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Markets for Pollution Allowances: What Are the (New) Lessons?

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  • Lawrence H. Goulder

Abstract

About 45 years ago a few economists offered the novel idea of trading pollution rights as a way of meeting environmental goals. Such trading was touted as a more cost-effective alternative to traditional forms of regulation, such as specific technology requirements or performance standards. The principal form of trading in pollution rights is a cap-and-trade system, whose essential elements are few and simple: first, the regulatory authority specifies the cap—the total pollution allowed by all of the facilities covered by the regulatory program; second, the regulatory authority distributes the allowances, either by auction or through free provision; third, the system provides for trading of allowances. Since the 1980s the use of cap and trade has grown substantially. In this overview article, I consider some key lessons about when cap-and-trade programs work well, when they perform less effectively, how they work compared with other policy options, and how they might need to be modified to address issues that had not been anticipated.

Suggested Citation

  • Lawrence H. Goulder, 2013. "Markets for Pollution Allowances: What Are the (New) Lessons?," Journal of Economic Perspectives, American Economic Association, vol. 27(1), pages 87-102, Winter.
  • Handle: RePEc:aea:jecper:v:27:y:2013:i:1:p:87-102
    Note: DOI: 10.1257/jep.27.1.87
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    File URL: http://www.aeaweb.org/articles.php?doi=10.1257/jep.27.1.87
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    References listed on IDEAS

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    1. Goulder, Lawrence H. & Hafstead, Marc A.C. & Dworsky, Michael, 2010. "Impacts of alternative emissions allowance allocation methods under a federal cap-and-trade program," Journal of Environmental Economics and Management, Elsevier, vol. 60(3), pages 161-181, November.
    2. A. Lans Bovenberg & Lawrence H. Goulder & Derek J. Gurney, 2005. "Efficiency Costs of Meeting Industry-Distributional Constraints Under Environmental Permits and Taxes," RAND Journal of Economics, The RAND Corporation, vol. 36(4), pages 950-970, Winter.
    3. Parry Ian W. H. & Williams Roberton C., 2010. "What are the Costs of Meeting Distributional Objectives for Climate Policy?," The B.E. Journal of Economic Analysis & Policy, De Gruyter, vol. 10(2), pages 1-35, December.
    4. Martin L. Weitzman, 1974. "Prices vs. Quantities," Review of Economic Studies, Oxford University Press, vol. 41(4), pages 477-491.
    5. Daron Acemoglu & Philippe Aghion & Leonardo Bursztyn & David Hemous, 2012. "The Environment and Directed Technical Change," American Economic Review, American Economic Association, vol. 102(1), pages 131-166, February.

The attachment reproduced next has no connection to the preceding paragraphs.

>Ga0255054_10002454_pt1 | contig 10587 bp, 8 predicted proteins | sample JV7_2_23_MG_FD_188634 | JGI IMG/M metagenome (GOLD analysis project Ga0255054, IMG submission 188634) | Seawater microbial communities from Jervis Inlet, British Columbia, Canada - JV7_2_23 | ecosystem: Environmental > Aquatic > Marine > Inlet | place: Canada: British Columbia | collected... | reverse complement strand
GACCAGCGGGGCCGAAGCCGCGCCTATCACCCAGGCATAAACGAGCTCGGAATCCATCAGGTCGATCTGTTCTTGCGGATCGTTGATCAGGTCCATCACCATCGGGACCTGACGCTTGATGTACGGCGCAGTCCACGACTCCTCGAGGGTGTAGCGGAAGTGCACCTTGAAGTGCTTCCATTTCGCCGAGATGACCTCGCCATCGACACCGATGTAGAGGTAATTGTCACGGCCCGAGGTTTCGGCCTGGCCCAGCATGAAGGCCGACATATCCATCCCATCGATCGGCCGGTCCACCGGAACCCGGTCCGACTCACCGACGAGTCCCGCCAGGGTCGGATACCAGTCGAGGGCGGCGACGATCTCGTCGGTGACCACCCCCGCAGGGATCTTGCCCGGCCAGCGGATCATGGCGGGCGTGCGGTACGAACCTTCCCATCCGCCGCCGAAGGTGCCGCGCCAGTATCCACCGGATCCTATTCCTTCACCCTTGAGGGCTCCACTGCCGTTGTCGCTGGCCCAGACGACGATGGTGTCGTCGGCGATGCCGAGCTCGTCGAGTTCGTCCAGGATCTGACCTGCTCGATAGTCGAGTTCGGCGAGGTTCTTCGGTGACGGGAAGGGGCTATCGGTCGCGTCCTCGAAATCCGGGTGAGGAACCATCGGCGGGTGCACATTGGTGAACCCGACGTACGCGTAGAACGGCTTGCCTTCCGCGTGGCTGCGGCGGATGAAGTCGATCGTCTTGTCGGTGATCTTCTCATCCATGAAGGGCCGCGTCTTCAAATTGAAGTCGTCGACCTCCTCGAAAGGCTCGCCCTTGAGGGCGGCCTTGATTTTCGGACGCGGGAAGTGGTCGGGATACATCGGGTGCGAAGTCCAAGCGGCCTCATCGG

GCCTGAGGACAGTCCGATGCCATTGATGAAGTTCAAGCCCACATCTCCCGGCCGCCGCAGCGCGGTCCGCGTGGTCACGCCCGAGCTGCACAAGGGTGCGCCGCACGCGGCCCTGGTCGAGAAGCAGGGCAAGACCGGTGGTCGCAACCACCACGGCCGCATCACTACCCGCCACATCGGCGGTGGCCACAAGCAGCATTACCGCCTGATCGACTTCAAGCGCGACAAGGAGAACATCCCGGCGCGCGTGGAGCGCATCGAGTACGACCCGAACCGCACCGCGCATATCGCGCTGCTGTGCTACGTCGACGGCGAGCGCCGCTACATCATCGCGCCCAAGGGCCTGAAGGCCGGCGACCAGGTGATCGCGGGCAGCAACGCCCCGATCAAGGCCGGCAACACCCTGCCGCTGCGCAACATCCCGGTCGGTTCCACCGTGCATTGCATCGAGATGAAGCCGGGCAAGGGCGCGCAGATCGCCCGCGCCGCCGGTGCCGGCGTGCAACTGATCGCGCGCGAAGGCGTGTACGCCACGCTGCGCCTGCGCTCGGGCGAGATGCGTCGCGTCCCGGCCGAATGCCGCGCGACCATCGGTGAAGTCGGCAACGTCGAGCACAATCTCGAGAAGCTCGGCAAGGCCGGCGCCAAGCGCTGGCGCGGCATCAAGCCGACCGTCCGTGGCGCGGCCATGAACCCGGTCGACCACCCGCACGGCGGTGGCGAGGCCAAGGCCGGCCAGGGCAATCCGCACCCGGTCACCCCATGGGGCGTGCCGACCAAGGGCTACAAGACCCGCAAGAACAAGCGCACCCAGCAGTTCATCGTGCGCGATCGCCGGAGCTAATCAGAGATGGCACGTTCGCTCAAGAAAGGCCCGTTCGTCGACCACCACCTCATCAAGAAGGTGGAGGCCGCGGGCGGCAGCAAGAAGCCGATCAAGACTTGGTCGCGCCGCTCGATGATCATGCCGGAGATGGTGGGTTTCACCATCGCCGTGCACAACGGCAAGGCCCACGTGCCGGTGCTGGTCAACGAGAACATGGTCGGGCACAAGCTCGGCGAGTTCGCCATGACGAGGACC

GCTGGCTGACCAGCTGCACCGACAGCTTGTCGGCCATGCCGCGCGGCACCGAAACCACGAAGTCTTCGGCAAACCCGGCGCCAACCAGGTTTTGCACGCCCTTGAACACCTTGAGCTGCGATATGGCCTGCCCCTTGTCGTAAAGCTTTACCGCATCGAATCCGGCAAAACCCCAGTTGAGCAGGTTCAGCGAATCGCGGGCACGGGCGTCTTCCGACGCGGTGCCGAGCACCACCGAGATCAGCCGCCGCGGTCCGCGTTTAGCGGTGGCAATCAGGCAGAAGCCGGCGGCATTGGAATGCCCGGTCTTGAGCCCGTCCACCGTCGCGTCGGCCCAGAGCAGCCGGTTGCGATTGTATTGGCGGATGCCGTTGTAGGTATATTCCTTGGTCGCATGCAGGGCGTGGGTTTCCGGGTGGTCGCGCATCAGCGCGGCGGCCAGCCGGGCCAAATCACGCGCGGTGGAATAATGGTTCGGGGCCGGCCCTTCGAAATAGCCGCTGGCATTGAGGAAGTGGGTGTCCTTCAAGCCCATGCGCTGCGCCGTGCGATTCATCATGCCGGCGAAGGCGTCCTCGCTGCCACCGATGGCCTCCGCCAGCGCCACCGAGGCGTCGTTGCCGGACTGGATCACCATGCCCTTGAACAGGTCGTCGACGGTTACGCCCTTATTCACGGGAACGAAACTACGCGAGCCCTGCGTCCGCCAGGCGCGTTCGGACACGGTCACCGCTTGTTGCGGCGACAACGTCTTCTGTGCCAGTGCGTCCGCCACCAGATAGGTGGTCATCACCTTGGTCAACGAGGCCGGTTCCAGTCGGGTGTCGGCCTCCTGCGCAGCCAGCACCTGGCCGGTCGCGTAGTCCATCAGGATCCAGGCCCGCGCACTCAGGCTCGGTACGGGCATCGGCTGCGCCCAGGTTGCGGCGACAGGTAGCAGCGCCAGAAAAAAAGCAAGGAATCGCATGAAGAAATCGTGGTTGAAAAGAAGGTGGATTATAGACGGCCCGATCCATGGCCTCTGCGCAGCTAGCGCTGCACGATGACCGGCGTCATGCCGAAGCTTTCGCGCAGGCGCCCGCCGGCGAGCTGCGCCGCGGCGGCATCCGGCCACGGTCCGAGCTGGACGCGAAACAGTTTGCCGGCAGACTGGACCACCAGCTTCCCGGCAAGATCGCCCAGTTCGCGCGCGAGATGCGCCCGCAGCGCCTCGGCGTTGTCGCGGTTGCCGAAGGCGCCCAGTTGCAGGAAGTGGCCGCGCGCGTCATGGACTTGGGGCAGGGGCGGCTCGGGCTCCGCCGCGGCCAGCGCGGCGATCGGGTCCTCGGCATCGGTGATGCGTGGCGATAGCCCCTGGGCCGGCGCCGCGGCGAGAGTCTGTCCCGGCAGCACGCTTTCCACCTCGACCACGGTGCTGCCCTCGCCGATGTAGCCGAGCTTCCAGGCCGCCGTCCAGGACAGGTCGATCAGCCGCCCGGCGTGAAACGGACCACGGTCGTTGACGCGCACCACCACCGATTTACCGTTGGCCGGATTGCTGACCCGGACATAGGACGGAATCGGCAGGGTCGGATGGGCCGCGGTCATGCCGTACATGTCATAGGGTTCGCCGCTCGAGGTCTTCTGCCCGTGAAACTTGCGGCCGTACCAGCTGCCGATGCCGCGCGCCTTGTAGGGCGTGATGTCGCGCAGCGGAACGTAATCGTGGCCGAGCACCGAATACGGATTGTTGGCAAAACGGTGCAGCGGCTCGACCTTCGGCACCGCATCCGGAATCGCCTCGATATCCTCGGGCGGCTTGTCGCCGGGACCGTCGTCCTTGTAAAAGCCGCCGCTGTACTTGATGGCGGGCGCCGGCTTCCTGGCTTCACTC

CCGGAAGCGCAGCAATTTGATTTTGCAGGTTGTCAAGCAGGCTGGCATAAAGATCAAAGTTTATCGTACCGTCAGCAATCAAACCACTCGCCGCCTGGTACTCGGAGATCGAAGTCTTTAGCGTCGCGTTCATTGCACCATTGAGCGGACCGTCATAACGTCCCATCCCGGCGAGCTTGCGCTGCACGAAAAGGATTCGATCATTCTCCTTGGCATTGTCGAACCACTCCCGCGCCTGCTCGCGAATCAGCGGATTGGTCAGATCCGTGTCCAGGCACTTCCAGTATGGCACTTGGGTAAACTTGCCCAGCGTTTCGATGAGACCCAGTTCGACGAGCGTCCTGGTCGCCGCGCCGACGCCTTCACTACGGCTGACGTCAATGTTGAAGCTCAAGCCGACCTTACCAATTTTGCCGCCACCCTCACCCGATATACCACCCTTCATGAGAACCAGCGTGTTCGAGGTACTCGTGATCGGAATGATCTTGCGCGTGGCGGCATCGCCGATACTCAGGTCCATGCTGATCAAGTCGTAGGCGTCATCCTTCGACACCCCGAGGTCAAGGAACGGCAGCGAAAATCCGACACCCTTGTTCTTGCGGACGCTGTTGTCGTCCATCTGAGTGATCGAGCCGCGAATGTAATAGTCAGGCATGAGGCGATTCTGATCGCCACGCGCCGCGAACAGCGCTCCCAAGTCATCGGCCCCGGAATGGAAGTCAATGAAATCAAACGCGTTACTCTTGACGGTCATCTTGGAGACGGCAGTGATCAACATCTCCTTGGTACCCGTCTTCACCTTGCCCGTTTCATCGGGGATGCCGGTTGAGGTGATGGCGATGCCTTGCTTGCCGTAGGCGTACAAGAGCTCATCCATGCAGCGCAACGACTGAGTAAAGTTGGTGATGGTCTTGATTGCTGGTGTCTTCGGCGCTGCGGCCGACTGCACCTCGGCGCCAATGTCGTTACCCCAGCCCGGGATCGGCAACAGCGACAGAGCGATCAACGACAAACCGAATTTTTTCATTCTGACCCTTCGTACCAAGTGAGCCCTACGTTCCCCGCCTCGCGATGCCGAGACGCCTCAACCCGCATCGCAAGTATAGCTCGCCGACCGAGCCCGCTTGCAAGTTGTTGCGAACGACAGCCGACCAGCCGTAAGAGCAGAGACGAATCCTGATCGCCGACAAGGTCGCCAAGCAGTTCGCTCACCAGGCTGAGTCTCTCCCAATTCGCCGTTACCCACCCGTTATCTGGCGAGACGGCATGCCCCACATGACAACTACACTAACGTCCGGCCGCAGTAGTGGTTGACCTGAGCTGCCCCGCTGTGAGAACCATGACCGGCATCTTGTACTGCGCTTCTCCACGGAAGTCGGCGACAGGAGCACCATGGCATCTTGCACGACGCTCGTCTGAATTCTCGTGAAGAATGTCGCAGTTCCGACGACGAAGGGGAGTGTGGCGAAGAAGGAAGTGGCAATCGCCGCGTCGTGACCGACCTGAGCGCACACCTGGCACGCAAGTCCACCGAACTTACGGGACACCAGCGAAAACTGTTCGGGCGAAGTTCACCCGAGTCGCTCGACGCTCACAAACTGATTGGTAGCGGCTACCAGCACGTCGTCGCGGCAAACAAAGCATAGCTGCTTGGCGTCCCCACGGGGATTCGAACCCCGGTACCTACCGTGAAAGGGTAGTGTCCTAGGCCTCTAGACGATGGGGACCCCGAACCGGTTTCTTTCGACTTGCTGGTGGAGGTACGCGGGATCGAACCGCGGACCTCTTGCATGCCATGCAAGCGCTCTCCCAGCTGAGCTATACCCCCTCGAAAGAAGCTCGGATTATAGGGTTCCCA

6. Foster, Vivien & Hahn, Robert W, 1995. "Designing More Efficient Markets: Lessons from Los Angeles Smog Control," Journal of Law and Economics, University of Chicago Press, vol. 38(1), pages 19-48, April.
    7. Goulder, Lawrence H. & Schneider, Stephen H., 1999. "Induced technological change and the attractiveness of CO2 abatement policies," Resource and Energy Economics, Elsevier, vol. 21(3-4), pages 211-253, August.
    8. Ellerman,A. Denny & Convery,Frank J. & de Perthuis,Christian, 2010. "Pricing Carbon," Cambridge Books, Cambridge University Press, number 9780521196475.
    9. Ragnar Arnason, 2012. "Property Rights in Fisheries: How Much Can Individual Transferable Quotas Accomplish?," Review of Environmental Economics and Policy, Association of Environmental and Resource Economists, vol. 6(2), pages 217-236, July.
    10. Goulder, Lawrence H. & Parry, Ian W. H. & Williams III, Roberton C. & Burtraw, Dallas, 1999. "The cost-effectiveness of alternative instruments for environmental protection in a second-best setting," Journal of Public Economics, Elsevier, vol. 72(3), pages 329-360, June.
    11. Fischer, Carolyn & Newell, Richard G., 2008. "Environmental and technology policies for climate mitigation," Journal of Environmental Economics and Management, Elsevier, vol. 55(2), pages 142-162, March.
    12. Montgomery, W. David, 1972. "Markets in licenses and efficient pollution control programs," Journal of Economic Theory, Elsevier, vol. 5(3), pages 395-418, December.
    13. Parry, Ian W. H. & Williams, Roberton III & Goulder, Lawrence H., 1999. "When Can Carbon Abatement Policies Increase Welfare? The Fundamental Role of Distorted Factor Markets," Journal of Environmental Economics and Management, Elsevier, vol. 37(1), pages 52-84, January.
    14. Chan, Gabriel & Stavins, Robert & Stowe, Robert & Sweeney, Richard, 2012. "The so2 Allowance-Trading System and the Clean Air Act Amendments of 1990: Reflections on 20 Years of Policy Innovation," National Tax Journal, National Tax Association;National Tax Journal, vol. 65(2), pages 419-452, June.
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    More about this item

    JEL classification:

    • D23 - Microeconomics - - Production and Organizations - - - Organizational Behavior; Transaction Costs; Property Rights
    • K32 - Law and Economics - - Other Substantive Areas of Law - - - Energy, Environmental, Health, and Safety Law
    • L51 - Industrial Organization - - Regulation and Industrial Policy - - - Economics of Regulation
    • P14 - Economic Systems - - Capitalist Systems - - - Property Rights
    • Q53 - Agricultural and Natural Resource Economics; Environmental and Ecological Economics - - Environmental Economics - - - Air Pollution; Water Pollution; Noise; Hazardous Waste; Solid Waste; Recycling

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